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How we dogfood the Alpas web framework

armiedema profile image Adam Miedema Originally published at Medium on ・3 min read

Photo by Jamie Street on Unsplash

The practice of dogfooding provides an added layer of acceptance testing prior to releasing software out to the broader audience. The core concept behind dogfooding is — if you wouldn’t eat it, why would you expect your dog to?

In the case of Alpas, if we wouldn’t use the web framework, then why would we expect others to use it?

We are currently on our journey towards getting to version 1.0 of Alpas and along that journey, we are constantly using Alpas to create and advance real-world web applications. We do this to experience for ourselves how it feels to create an app using Alpas and to give us insights into what can be improved and what new features would make using Alpas even more delightful.

Here are a couple real-world apps we are working on and how they have contributed, so far, to making Alpas more powerful and more productive.

That App Show

We built That App Show with the intent to see if there is a desire to fill a void in the independent hacker space, which is to build a community around giving and receiving website/app feedback for products that are pre product-market fit.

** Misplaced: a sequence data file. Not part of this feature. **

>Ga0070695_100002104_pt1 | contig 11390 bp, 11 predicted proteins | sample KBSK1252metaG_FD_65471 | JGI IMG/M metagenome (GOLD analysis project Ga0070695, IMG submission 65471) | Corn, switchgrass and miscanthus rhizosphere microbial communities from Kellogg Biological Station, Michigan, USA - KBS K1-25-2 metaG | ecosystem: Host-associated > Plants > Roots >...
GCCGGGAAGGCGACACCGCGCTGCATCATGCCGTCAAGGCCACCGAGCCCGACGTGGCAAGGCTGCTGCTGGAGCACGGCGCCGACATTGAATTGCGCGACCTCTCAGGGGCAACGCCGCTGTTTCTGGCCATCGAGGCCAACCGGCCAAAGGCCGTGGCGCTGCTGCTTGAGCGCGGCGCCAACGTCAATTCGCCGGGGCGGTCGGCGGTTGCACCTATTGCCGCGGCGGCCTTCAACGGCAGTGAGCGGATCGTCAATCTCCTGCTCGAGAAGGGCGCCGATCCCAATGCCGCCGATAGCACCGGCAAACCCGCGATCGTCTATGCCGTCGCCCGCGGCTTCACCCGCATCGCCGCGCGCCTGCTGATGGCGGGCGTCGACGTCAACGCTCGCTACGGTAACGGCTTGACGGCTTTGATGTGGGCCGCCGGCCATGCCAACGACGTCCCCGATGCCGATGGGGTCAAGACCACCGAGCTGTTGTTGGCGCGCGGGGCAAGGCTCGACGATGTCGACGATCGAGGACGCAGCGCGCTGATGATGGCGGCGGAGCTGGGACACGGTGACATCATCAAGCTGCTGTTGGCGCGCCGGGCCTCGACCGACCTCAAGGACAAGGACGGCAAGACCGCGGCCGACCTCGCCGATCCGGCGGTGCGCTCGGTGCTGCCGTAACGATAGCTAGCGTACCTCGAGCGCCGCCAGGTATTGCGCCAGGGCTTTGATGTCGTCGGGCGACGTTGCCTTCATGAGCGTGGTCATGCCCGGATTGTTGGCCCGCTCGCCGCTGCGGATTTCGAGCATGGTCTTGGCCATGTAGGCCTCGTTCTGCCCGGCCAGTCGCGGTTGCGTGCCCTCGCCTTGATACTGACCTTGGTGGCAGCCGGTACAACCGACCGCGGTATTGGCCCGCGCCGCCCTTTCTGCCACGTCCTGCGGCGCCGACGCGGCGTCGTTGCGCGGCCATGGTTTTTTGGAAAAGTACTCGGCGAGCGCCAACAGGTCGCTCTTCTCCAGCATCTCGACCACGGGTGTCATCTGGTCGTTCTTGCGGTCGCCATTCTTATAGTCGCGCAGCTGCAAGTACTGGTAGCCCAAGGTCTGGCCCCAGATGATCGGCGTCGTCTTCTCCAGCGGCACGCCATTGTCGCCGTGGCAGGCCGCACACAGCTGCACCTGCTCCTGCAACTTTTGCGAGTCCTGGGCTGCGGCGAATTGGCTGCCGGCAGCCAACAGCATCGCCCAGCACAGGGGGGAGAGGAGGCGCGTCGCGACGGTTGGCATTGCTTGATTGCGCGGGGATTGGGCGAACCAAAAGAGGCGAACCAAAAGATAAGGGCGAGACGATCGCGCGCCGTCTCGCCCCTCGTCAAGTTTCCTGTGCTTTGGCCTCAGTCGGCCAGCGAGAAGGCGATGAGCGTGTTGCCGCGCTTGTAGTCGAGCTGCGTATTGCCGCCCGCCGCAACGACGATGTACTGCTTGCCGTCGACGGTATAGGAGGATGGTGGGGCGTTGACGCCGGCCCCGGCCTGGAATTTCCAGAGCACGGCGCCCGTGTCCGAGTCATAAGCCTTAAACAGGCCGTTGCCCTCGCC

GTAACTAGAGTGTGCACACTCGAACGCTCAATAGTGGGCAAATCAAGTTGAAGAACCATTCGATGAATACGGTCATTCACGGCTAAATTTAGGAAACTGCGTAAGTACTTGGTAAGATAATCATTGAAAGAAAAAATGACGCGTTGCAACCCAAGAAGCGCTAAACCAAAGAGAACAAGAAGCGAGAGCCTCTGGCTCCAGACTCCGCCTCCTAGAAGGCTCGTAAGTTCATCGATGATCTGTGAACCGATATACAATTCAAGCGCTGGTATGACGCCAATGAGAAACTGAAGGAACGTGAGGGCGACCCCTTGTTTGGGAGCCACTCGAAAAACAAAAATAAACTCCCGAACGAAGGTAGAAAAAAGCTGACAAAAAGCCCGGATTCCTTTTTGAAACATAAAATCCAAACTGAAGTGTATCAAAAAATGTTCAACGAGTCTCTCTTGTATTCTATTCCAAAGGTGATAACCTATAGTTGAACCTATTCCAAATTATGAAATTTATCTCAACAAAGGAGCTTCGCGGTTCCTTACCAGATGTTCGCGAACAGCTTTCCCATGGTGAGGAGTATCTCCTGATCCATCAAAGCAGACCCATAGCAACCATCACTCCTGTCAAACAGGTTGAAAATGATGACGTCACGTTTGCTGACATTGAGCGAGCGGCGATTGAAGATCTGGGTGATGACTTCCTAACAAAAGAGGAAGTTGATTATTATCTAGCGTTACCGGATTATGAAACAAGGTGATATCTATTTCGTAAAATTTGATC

As That App Show is a community-based website, this brings up many complexities and puts the Alpas framework to the test.

Working on That App Show has brought many improvements to Alpas:

  • Glaze — a module that allows you to access Alpas named routes inside your Javascript
  • Notary — social authentication for your website; currently supporting Twitter and Google social authentication
  • Pantry — upload and store files
  • A multitude of new methods to cut down on lines of code — intended() , previousUrl() , inRandomOrder() , and many more
  • Caught some sneaky bugs and squashed them 🦶🐞

Cleaver

Cleaver is a tool to provision servers and deploy applications and is currently available as a desktop app. As we are building out the Cleaver cloud application, we are again putting Alpas to the test and in fundamentally different ways than That App Show.

Working on Cleaver has brought the following improvements to Alpas:

  • Compatibility with MySQL 8.0
  • ‘Remember Me’ functionality so you don’t have to log in every time
  • Coroutines to increase performance and leverage some key Kotlin features
  • Even more bug squashin’
  • And so much more — seriously, click here to see what you get out of dogfooding — and that is only the beginning!

One of our main takeaways so far while dogfooding Alpas and using it for real-world apps is how much we love using Alpas. And… even though we are not yet to version 1.0, how great it is to use, how impressed we are with Kotlin, and how excited we are for the future of Alpas. 🚀

Have you created an app using Alpas? We would love to hear about it! Mention it to our twitter account; or, better yet, request your app to be added to the list of example and real-world apps on the Alpas Resources page.


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